Members of the GEW are women and men, teachers, educators and researchers, working different types of schools, universities, academic and research institutions, in adult education, social and cultural work, vocational and language training or other forms of teaching. The GEW is a trade union for a professional community. The vast majority of our members are academics.
Independence and autonomy
The GEW is an autonomous and independent trade union in terms of funding and party politics (like all trade unions in the DGB). It is by far the biggest organisation in the education sector in Germany with almost 270,000 members. Not all our members are currently employed and amongst those who are employed there are many part time workers. We also have many members who are retired, unemployed or students. Trade union membership in the education sector ranges from 15 to 50 per cent, depending on the region and the teaching profession. GEW not only attends to the salaries and social interests of its members. As an education union we also play a vital role in campaigning and implementing education reforms.
The GEW confronts change
Almost seventy per cent of the GEW’s members are women. The GEW has been working for years, through its policies on women and gender, to ensure that women are properly represented on its committees and in its activities. The age structure of our membership has shifted dramatically in the last decades. We have grown older. To recruit new and younger members GEW has been investing in services that will appeal to beginners in the profession, with membership campaigns and new GEW structures for young members.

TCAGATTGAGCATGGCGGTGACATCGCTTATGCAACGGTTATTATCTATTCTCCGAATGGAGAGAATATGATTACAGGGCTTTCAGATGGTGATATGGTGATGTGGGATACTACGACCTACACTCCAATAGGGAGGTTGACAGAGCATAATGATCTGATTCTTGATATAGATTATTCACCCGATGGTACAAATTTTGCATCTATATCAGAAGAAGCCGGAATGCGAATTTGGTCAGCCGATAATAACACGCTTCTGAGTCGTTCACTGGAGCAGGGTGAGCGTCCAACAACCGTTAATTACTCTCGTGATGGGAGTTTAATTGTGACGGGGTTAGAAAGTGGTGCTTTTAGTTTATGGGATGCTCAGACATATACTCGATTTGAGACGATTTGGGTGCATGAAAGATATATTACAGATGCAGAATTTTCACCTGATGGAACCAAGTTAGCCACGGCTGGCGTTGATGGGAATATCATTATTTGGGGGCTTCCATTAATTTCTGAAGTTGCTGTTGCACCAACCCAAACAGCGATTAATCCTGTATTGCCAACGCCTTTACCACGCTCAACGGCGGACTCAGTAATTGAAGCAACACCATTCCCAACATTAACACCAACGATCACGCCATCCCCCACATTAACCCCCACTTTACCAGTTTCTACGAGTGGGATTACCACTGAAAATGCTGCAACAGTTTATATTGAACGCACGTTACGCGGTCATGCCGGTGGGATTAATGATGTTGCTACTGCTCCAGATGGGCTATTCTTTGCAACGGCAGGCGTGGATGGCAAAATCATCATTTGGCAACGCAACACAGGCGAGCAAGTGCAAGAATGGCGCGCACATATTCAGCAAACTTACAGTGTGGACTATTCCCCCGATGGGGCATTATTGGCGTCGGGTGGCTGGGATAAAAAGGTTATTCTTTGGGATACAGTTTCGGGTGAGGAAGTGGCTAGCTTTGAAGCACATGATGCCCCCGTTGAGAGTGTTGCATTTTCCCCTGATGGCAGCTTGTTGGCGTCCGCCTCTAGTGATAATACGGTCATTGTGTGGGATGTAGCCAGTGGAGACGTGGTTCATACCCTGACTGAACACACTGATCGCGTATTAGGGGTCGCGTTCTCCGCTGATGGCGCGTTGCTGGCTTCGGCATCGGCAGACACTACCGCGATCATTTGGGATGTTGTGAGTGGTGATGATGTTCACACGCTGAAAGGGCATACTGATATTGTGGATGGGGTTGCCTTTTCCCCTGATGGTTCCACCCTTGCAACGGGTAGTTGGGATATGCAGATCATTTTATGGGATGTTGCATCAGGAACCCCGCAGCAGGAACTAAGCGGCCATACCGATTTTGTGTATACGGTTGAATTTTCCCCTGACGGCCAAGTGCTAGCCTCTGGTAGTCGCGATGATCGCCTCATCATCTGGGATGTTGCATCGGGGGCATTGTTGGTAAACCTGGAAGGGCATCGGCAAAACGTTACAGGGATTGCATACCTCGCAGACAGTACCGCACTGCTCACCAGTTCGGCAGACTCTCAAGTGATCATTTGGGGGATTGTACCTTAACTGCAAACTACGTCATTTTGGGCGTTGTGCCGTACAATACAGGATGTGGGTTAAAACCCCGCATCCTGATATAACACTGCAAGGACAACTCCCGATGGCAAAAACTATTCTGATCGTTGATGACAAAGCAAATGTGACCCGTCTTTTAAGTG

What can the GEW offer to members?
Trade union services to our members in the field include legal support, social and professional advice, a wide range of information and continuous training and, of course, back-up if it comes to a dispute: The GEW provides financial and legal support for members on strike. Our members are also covered for professional third party liability by a trade union insurance policy. In addition to these and other services, members at local, regional and national level can take advantage of a broad spectrum of training courses and wide-ranging opportunities to participate in debates about social and education policy.
Who decides in the GEW?
The trade union policy guidelines are adopted by the trade union assembly. This is a congress of 432 GEW delegates from all over the country that is convened every four years. The day-to-day priorities for trade union work are agreed by the Executive Committee (80 members) and implemented by the Executive Board, which consists of eight members working full-time for the GEW. Within the GEW an important role is played by the 16 regional organisations, each with their own executive committee, based in the 16 German federal states. This is due to the federal structure of government in Germany. The federal states are competent to make their own decisions in many fields of policy. That is why many major decisions, notably with regard to schools and universities, are not taken in Berlin but in the regional capitals. So the GEW needs strong structures with the confidence to pursue their objectives in the 16 federal states.
The international work of GEW is carried out by the National Executive and the Executive Board. Responsibility here lies with the President. Agreement and unity in the trade union movement have always been key to achieving greater influence and campaigning successfully for our goals. That is why the GEW takes an active part in Education International (EI). EI has about 30 million members, making it the largest Global Union Federation in the world.
Our main fields of international work are:
The GEW also maintains important bilateral links that have grown over the years into reliable partnerships, e.g. with EI affiliates in Israel and Palestine, Turkey, the United States, Nicaragua and Burkina Faso.
Our ties are especially close with education unions in neighbouring EU countries and Scandinavia. Another major focus is dialogue and understanding with trade unions and their members in Central and Eastern Europe. Our commitment to human and trade union rights is also reflected in our international work. In 1981 the GEW set up the Heinrich Rodenstein Fund to assist teachers and researchers faced with persecution.
Tel.: +49 6978973310
Tel.: +49 6978973311